In the past, Panasonic G-series cameras have always come off pretty well in this field, and the GX1 is no exception. Performances are good, with the autofocus taking around 1/4 of a second at all focal lengths (1/2 of a second in low light). Photo-to-photo turnaround takes under a second and the continuous shooting mode snaps at 4.5 frames per second.

Panasonic Lumix GX1 review - speed

But is the GX1 slowed down by the new 14-42 mm X-series lens—the first 'pancake zoom' to hit the market? We were pleasantly surprised actually, as deploying this ultra-compact zoom doesn't seem to slow down the camera's start-up time—the GX1 can still take a photo 1.3 seconds after you switch it on.

Picture Quality

The Panasonic GX1 has almost identical internal electronics to the G3. In fact, the principal differences between this camera and the GX1 are its design, its fixed LCD and its lack of viewfinder.

Panasonic GX1 review- picture quality

Both cameras therefore handle sensitivity in very similar ways. At 100% size, like the test shots above, there are a few differences in the way this camera goes about preserving detail, and the map contour lines and the '100' printed on one of the circuit board components appear slightly more smoothed at high ISO settings. However, in real-life situations like 8" x 10" prints (20 x 27 cm) and onscreen viewing, the difference in quality is negligible. Picture quality is perfectly fine up to 1600 ISO, and 3200 ISO can still be used so long as you don't go looking at your prints under a magnifying glass. However, at 6400 ISO noise becomes too much of a problem.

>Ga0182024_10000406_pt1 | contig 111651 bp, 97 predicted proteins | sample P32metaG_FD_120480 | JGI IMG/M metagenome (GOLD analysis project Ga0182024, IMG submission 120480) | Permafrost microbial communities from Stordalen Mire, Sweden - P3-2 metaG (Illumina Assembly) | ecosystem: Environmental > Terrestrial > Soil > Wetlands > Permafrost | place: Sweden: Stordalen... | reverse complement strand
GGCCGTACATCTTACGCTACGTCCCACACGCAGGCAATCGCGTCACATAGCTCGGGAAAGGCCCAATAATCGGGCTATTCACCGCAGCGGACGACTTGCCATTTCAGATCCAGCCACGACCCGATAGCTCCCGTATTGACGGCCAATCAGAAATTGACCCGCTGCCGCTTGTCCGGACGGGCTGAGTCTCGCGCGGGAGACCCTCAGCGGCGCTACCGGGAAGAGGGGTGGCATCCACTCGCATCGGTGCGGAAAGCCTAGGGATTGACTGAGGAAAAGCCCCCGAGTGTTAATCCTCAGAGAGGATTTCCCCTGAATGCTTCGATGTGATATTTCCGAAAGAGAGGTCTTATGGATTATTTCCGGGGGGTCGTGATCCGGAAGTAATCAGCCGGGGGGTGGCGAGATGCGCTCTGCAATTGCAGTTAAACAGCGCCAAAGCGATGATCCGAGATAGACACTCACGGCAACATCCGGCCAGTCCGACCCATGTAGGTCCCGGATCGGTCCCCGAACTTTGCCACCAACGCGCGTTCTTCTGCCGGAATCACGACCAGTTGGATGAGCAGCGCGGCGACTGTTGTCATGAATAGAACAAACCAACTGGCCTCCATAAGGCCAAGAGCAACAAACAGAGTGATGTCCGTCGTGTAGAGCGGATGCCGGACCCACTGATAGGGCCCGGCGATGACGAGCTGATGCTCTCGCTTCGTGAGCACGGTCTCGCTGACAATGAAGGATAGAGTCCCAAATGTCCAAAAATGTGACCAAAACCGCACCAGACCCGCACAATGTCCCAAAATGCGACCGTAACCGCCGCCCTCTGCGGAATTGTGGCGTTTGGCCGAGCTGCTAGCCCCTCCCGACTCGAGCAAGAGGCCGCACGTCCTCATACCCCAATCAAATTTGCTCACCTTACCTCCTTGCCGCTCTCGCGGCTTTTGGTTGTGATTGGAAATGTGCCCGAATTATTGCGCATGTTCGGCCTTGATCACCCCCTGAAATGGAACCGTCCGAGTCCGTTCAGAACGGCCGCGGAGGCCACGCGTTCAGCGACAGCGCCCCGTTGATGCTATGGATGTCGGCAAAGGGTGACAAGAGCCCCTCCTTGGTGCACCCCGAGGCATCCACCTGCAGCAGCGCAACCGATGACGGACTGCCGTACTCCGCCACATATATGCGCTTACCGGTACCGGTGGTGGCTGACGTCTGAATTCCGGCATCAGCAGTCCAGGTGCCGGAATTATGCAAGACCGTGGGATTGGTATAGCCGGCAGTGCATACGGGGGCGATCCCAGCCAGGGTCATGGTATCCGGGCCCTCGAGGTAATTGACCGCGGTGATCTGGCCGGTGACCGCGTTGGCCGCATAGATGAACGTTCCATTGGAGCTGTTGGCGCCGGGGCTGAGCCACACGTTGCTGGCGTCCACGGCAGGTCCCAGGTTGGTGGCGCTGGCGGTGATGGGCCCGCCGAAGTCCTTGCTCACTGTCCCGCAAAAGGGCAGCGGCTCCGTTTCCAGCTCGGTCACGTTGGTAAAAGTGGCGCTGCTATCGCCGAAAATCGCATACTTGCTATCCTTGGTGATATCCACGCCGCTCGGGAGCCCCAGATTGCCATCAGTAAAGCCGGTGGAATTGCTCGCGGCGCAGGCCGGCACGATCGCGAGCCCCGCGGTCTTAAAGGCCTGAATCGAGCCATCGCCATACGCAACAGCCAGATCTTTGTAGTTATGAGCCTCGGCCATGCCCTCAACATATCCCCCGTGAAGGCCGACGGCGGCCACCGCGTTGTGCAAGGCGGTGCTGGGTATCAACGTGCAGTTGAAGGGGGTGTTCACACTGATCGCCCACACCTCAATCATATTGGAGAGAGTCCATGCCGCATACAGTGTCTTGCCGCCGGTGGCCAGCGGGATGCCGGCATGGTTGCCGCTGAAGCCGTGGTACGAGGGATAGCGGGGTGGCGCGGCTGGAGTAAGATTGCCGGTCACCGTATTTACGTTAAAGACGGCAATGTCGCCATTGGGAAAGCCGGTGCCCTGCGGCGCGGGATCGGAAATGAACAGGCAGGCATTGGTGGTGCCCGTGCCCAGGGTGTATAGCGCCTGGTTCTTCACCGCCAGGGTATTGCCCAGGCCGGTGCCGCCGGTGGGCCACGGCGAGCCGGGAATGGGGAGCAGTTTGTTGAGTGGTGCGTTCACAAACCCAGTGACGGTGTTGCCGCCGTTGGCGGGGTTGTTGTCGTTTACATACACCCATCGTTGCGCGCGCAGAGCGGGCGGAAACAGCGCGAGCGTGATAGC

We're certainly very keen to see what Panasonic's new 14-42 mm X lens (see inset) is made of. For a lens that's so compact, and with elements that are clearly going to have to move quite a lot when you power up, can this pancake zoom really match the quality of standard 14-42 mm zoom lenses (like Panasonic's non-X models)? Let's take a look.

Panasonic GX1 - lens
Compare the Panasonic Lumix GX1 to other cameras in the Face-Off

At wide-angle settings, 100% size shots show that the standard lens does a slightly better job—contour lines and welding on the circuit board come out better with the G3 (which has an identical sensor to the GX1). However, the X-series lens still holds its own, as this slight difference in quality is hardly even visible on standard sized prints. What's more, the new lens is very consistent, and in the corners of the frame, the X-series lens does a marginally better job—again though, this difference is minute, and completely invisible on an 8" x 10" print.

At telephoto settings, the new lens lags behind the old one, and this time the difference in quality is visible in the corners of 8" x 10" photos ... but only if you look very closely! On the whole, the 14-42 mm X-series lens is actually a pretty nice surprise, and is good enough to silence critics who were sceptical about its size. Quality is never very far behind that of the bulkier equivalent and the compact design is clearly a plus. Obviously, photographers who are used to lugging around equipment in a rucksack will still prefer the manual model, but this lens makes a great alternative for anyone who's space conscious.